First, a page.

The defendant concludes that a jury panel of seven men and nineteen women (a 27% composition of males) violates the fair cross-section requirement. To do so, he assumes, without proof, that men comprise fifty percent of the population of Stanley County. The underrepresentation would be an absolute percentage difference of twenty-three percent (i. e., 50%-27%=23%). If those were the final figures, we assume that the panel would not contain a fair representation of men and would require supplementation.

However, after the defendant made his objection to the jury panel composition, a second panel was called. When or for what purpose it was called does not appear in the settled record. The composition of the second panel does not appear in the settled record, nor was any further challenge of the jury panels made after it was called. The record was settled without a transcript of the voir dire proceedings or the clerk's juror records. As has been stated before, the settled record is the sole evidence of the trial court's proceedings, Boettcher v. Thompson, 21 S.D. 169, 110 N.W. 108, and it is the obligation of the parties to see that the settled record contains all matters necessary for the disposition of the issues raised on appeal. Belcher v. Spillman, 1975, 28 Ill.App.3d 973, 329 N.E.2d 550.

The defendant's failure to include in the settled record the entire voir dire proceedings leaves this court in a position of speculating as to the composition of the two combined jury panels. The defendant would have us presume that because the petit jury selected to try this case was composed of three men and nine women, the second jury panel suffered from the same underrepresentation of men. It was stated in Taylor, supra:

"It should also be emphasized that in holding that petit juries must be drawn from a source fairly representative of the community we impose no requirement that petit juries actually chosen must mirror the community and reflect the various distinctive groups in the population." 419 U.S. at 538, 95 S. Ct. at 702, 42 L. Ed. 2d at 702-703.

We therefore refuse to presume, because the petit jury members were disproportionately women, that the source was not a fair cross-section of the community. State v. Tucker, 1978, 118 Ariz. 76, 574 P.2d 1295. If we draw any presumption from an incomplete settled record, the presumption is that the trial court acted properly. Schurman v. Schurman, 60 S.D. 489, 245 N.W. 39; LaPlaca v. Gilbert and Wolf, Inc., 1976, 37 Ill.App.3d 259, 345 N.E.2d 774. In the absence of any evidence in the settled record to the contrary, we presume that the trial court acted correctly and that the second panel was called to correct the underrepresentation of males on the jury panel.


The trial in this case began with the selection of the jury on July 19, 1976. After hearing one witness, the court took an early recess for the day; court did not resume until 9:30 a. m., the following day to allow the jurors sufficient travel time. The matter was submitted to the jury at 6 p. m., on July 20, 1976, following the giving of the court's instructions and closing arguments.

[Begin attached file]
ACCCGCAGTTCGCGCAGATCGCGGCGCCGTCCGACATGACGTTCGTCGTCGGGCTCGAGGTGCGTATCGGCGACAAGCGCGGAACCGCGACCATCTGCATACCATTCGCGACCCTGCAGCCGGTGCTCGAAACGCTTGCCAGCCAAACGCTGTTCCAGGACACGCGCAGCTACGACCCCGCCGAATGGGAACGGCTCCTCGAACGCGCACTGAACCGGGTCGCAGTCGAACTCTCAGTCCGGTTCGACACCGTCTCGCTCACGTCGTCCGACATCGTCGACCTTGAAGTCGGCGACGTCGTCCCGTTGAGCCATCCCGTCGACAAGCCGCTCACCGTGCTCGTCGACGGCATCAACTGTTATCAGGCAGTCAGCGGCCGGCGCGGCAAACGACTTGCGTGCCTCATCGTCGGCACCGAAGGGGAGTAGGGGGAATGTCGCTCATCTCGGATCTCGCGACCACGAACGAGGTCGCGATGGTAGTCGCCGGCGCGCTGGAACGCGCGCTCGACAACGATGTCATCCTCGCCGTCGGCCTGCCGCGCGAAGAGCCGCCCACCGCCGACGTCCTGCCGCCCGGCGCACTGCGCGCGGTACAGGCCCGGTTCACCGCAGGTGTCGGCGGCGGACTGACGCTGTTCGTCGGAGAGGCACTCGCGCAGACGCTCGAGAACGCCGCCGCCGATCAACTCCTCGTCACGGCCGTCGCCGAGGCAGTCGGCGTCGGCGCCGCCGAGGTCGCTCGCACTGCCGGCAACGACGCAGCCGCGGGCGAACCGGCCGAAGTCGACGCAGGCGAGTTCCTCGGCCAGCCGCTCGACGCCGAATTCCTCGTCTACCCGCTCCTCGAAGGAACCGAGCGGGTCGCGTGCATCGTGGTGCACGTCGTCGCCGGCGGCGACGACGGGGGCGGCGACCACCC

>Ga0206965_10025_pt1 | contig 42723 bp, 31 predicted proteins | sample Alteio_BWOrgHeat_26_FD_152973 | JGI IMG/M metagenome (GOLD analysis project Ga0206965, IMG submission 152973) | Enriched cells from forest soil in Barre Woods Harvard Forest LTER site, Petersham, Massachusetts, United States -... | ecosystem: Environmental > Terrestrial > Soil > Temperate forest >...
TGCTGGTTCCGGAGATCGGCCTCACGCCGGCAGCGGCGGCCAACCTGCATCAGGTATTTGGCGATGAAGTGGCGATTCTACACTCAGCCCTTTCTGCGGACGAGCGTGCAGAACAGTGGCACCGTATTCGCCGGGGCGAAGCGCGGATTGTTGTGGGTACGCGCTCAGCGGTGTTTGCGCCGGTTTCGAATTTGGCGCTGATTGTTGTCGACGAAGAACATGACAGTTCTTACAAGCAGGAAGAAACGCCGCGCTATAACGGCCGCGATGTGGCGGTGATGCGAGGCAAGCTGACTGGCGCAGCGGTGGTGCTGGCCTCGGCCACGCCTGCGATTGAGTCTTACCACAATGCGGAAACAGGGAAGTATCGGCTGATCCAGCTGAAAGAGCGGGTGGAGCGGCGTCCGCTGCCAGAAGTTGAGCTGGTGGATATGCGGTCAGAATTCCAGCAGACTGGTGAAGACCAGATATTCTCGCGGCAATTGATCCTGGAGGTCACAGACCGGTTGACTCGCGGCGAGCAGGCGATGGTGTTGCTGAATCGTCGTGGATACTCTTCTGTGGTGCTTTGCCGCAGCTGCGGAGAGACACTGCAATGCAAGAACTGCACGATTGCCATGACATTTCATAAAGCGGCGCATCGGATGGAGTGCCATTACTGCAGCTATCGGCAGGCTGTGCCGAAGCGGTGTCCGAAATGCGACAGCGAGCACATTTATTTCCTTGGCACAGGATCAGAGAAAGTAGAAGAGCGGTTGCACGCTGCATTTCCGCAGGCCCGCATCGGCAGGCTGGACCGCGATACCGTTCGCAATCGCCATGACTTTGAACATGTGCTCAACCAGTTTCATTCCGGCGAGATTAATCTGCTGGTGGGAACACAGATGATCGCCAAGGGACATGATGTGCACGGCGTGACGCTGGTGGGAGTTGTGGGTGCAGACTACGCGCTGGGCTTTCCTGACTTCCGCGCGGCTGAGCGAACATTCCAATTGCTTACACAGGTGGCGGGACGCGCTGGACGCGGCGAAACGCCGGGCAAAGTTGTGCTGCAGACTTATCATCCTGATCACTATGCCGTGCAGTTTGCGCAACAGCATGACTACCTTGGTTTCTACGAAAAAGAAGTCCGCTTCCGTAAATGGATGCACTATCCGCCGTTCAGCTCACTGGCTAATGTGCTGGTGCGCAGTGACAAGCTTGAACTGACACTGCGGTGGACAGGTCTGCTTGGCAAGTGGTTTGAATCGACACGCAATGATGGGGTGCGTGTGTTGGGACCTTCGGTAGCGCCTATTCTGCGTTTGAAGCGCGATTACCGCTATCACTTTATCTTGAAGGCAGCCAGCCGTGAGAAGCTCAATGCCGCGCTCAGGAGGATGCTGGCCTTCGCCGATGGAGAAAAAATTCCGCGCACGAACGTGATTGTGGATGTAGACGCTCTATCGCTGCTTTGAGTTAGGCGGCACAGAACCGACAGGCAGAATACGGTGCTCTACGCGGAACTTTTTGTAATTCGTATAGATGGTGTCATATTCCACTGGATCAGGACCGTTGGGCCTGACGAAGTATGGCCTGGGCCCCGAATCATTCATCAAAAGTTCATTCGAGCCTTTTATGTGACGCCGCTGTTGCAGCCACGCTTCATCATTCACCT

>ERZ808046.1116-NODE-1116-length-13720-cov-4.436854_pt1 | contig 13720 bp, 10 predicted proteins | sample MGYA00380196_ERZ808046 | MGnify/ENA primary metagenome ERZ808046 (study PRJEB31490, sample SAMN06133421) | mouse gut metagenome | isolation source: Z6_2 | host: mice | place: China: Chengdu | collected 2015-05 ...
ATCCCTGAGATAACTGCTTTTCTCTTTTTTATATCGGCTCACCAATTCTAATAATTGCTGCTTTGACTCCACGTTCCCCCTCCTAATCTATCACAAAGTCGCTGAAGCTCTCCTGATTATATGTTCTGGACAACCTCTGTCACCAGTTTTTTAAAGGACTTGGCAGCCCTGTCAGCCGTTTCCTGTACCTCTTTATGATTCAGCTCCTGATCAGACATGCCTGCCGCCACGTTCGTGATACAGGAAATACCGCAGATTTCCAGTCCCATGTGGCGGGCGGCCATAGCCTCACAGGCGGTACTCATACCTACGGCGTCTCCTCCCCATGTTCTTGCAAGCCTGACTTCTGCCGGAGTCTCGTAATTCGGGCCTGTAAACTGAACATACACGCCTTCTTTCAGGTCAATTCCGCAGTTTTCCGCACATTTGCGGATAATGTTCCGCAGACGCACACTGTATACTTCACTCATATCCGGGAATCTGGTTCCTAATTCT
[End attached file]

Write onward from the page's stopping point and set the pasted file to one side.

*312 After taking a break for dinner, the jury resumed its deliberations. At 10:30 p. m., the trial judge sent the following communication to the jury:

"Please advise whether you believe that you will be able to arrive at a verdict in this case, or whether you believe that you are hopelessly deadlocked. Do not reveal how you stand numerically or otherwise in responding to this communication."

and received the reply from the jury foreman:

"We have taken considerable time reviewing your instructions and have taken two votes but have not reached a decision. We do not feel we are hopelessly deadlocked."

Just before midnight, the trial judge again sent the same message to the jury and received the reply: "We are making progress and have taken four votes." At that time, the trial judge advised counsel that if a verdict was not reached by 1 a. m., he would declare a mistrial. At 12:51 a. m., the jury returned a verdict of guilty on the lesser charge of assault and battery. Defendant asserts that the trial judge's messages to the jury coerced and pressured the verdict.

This court has previously held that the "Allen charge"[2] or "get-together instruction" is not to be used in criminal trials in this state's courts. State v. Ferguson, 1970, 84 S.D. 605, 175 N.W.2d 57. Defendant admits that the communications with the jury were not in the form of an "Allen charge" or "get-together instruction," but asserts that the message contained an innuendo that the verdict should be reached as soon as possible.

The ABA Standards for Criminal Justice, The Function of the Trial Judge, § 5.2(b) express the prevalent rule that

"[t]he trial judge should require a record to be kept of all communications received by him from a juror or the jury after the jury has been sworn, and he should not communicate with a juror or the jury on any aspect of the case itself (as distinguished from matters relating to physical comforts and the like), except after notice to all parties and reasonable opportunity for them to be present."